- The Washington Times - Thursday, April 6, 2006

Last year’s “Kiss Kiss, Bang Bang” went by with a whimper, but it may have left a new genre in its wake — the wink-wink film noir.

“Lucky Number Slevin,” a kissing cousin to the superior “Bang Bang,” tries to stay two steps ahead of the audience while bowling us over with style and coal-black humor.

It’s a worthy niche to aspire to, but like a distracted actor, “Slevin” can’t fully commit.

Besides, “Kiss” had Val Kilmer and Robert Downey Jr. to spout its cagey dialogue, while “Slevin” must make do with flickering heartthrob Josh Hartnett and Bruce Willis in dour mode.

Does he have another mode anymore?

Our story opens with a back story-slash-fairy tale, then introduces us to a distracted man named Slevin (Mr. Hartnett) whose luck has been nothing but foul. First, he gets mugged on the way to meeting Nick, an old pal who lives in New York. Then, Slevin arrives to an empty apartment, where a pair of hoods looking for Nick appear and accuse Slevin of owing their bosses a sizable sum.

When another group of goons drops by with a similar threat, Slevin suddenly finds himself in the middle of a gang war. He seems curiously blase about this development, especially whenever his friend’s perky neighbor (Lucy Liu, cast deliciously against type) swings by. Their flirtation feels like it belongs in another film, but Miss Liu is so endearing we swallow the subplot whole.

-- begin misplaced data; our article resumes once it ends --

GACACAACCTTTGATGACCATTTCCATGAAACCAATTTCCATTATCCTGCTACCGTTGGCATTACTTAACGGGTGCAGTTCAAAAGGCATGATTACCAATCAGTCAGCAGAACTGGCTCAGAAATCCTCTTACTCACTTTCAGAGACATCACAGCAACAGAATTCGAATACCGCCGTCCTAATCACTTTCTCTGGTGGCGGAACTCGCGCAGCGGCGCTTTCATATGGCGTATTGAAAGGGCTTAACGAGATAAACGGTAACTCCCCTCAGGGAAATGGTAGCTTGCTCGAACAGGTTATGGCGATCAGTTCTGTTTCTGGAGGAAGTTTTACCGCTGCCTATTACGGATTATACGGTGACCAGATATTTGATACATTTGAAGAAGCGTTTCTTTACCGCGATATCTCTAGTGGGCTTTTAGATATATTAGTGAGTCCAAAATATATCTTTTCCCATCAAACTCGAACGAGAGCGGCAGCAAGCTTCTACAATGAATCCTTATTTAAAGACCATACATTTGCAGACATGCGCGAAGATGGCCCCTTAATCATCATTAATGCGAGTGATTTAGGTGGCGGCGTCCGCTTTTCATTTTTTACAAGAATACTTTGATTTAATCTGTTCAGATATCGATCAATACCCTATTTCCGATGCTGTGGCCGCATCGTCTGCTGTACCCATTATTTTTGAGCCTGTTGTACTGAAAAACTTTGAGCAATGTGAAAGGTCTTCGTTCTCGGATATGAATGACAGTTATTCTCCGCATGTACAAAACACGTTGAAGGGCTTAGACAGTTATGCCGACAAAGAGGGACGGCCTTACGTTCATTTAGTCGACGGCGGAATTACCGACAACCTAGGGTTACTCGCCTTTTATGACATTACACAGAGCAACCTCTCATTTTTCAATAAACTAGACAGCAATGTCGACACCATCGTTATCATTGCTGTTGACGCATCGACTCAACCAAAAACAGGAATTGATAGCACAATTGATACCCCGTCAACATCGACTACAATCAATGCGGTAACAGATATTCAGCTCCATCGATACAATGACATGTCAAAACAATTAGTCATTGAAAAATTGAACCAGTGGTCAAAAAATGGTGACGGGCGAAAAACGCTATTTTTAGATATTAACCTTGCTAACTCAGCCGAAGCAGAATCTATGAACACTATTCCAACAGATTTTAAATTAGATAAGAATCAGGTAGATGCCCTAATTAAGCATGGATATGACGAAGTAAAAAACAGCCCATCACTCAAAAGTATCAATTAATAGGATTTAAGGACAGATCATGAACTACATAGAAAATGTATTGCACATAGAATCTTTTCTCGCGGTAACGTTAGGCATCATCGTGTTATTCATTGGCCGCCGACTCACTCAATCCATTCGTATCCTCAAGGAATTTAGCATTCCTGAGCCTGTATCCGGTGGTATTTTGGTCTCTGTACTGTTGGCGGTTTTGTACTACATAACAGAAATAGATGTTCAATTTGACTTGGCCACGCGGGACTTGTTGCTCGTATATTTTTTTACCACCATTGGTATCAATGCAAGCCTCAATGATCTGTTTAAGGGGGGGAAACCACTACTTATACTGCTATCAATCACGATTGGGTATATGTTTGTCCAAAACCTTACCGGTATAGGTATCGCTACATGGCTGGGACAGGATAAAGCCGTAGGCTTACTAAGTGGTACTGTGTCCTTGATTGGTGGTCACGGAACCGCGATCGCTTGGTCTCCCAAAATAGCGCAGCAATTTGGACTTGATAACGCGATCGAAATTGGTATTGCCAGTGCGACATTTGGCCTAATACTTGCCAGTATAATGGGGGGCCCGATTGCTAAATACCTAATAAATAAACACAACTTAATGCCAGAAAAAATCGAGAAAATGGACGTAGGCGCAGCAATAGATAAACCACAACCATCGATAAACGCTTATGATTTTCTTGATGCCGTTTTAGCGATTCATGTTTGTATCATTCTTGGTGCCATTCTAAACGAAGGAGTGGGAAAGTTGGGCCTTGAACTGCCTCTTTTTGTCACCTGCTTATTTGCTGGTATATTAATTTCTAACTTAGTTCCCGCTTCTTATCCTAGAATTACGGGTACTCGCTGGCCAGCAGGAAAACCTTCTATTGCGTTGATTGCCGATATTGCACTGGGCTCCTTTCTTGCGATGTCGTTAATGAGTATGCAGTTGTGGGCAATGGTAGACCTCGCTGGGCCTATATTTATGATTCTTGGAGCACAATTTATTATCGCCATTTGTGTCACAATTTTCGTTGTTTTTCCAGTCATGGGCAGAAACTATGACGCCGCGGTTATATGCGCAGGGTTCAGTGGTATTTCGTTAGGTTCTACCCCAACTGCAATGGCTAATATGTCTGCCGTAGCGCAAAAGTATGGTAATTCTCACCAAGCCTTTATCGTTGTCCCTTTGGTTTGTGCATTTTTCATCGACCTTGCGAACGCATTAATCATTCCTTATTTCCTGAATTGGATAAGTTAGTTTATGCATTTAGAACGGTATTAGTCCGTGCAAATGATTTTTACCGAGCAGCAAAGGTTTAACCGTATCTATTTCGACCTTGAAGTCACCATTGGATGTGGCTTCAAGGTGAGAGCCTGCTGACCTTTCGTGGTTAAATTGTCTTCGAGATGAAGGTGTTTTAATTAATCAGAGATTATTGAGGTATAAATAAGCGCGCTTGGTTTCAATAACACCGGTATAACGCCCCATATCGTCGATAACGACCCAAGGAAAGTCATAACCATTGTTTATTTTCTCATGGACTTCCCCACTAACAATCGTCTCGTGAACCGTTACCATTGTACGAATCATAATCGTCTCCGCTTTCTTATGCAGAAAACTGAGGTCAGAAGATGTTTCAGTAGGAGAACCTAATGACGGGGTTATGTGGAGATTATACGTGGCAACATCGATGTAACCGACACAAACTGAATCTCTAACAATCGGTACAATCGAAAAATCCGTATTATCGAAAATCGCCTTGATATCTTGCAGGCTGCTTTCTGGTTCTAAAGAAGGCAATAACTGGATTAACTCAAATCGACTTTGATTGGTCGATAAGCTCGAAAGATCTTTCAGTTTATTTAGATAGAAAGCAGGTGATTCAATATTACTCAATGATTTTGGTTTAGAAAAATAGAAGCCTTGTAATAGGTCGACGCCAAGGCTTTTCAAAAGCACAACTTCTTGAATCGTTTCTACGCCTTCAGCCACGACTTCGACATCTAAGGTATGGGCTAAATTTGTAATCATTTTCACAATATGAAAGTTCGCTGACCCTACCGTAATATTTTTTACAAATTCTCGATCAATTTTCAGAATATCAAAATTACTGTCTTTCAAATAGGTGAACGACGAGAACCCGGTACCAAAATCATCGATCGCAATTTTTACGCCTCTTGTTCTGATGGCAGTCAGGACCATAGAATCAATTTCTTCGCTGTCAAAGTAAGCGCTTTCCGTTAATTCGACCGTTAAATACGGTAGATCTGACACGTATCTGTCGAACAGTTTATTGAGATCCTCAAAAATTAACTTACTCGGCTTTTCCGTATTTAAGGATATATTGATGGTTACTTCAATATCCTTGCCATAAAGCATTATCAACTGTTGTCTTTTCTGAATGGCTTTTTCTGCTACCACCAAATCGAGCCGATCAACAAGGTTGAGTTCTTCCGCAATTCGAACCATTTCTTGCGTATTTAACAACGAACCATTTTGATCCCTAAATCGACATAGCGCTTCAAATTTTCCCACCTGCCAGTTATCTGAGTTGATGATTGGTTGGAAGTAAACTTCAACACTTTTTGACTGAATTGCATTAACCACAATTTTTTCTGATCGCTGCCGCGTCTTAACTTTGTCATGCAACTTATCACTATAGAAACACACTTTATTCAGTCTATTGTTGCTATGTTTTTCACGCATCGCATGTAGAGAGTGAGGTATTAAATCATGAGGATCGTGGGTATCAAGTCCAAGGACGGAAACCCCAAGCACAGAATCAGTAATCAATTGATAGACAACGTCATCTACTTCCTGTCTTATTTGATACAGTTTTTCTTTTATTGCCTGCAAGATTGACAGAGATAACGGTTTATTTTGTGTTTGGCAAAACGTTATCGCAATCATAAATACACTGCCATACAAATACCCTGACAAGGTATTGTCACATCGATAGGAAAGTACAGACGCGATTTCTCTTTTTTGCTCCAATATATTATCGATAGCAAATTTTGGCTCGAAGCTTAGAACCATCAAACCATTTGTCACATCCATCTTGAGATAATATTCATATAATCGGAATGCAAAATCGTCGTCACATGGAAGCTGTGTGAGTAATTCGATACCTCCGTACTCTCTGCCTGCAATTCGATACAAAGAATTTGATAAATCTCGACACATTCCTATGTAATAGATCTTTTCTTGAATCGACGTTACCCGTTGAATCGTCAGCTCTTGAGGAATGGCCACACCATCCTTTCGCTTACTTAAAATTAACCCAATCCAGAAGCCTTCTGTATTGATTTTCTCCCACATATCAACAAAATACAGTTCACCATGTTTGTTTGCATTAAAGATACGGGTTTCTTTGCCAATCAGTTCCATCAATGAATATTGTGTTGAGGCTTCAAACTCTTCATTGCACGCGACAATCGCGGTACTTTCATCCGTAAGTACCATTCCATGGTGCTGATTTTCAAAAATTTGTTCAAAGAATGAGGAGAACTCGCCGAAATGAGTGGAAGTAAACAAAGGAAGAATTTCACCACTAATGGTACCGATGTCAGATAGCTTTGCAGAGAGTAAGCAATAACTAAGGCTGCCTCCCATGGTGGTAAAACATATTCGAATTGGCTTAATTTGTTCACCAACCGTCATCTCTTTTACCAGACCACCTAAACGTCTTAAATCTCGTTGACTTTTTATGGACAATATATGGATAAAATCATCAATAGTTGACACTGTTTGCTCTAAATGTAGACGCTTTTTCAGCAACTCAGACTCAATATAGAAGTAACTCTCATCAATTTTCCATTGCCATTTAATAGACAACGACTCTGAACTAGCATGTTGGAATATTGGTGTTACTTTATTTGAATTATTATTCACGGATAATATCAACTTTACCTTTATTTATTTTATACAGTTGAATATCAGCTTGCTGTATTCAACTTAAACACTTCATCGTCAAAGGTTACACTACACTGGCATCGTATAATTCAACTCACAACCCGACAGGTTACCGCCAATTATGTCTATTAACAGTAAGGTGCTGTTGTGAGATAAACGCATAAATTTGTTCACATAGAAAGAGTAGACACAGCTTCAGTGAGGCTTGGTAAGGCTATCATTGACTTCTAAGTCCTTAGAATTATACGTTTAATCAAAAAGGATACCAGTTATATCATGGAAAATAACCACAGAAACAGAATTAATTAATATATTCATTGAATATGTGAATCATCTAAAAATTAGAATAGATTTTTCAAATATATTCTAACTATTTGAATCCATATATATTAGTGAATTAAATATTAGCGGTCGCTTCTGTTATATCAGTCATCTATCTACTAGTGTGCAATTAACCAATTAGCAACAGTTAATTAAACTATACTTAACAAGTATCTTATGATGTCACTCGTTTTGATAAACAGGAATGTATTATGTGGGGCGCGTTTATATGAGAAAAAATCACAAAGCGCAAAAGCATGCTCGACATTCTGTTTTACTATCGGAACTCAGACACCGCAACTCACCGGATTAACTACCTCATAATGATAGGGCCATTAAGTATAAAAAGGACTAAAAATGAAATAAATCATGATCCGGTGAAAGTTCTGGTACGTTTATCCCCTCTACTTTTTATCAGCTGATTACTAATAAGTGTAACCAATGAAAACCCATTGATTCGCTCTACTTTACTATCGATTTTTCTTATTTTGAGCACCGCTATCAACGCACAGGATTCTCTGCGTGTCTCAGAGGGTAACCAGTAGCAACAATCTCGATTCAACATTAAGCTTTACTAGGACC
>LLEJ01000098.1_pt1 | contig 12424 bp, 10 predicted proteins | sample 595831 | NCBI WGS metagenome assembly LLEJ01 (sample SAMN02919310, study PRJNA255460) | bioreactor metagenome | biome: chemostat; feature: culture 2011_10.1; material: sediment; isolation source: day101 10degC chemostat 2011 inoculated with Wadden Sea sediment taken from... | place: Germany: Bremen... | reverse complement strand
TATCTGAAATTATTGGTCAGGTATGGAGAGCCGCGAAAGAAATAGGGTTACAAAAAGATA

What’s harder to digest is the mob duel playing out around us.

In one corner is the Rabbi (Sir Ben Kingsley), a tightly coiled menace. The Rabbi’s nemesis is the Boss (Morgan Freeman, on refreshing hiatus from wise and empathetic character type), who has trouble keeping his emotions in check. A hit man named Goodkat (Mr. Willis) is working both sides, but seems to have his own agenda as well.

Director Paul McGuigan (“Wicker Park,” also with Mr. Hartnett) uses copious flashbacks, some stretching back days, others only minutes, and for the most part he pulls it off without losing the audience.

The last third of the film is chockablock with revelations, and while the pieces fit together in unexpected ways, it plays out more like a scriptwriting exercise than like a credible cascade of events.

Mr. Hartnett, who still doesn’t seem to belong front and center, adds so little to Slevin it’s hard to rouse sympathy for him. He’s a wiseacre at the worst possible moments, and his lack of fear in dire circumstances makes us almost root for him to get his comeuppance.

“Lucky Number Slevin” has ambition written all over its neo-noir surface, but ultimately the convoluted tale deserves a kiss-off.


TITLE: “Lucky Number Slevin”

RATING: R (violence, bloody sequences and adult dialogue)

CREDITS: Directed by Paul McGuigan. Written by Jason Smilovic.

RUNNING TIME: 110 minutes

WEB SITE: www.slevin-movie.com


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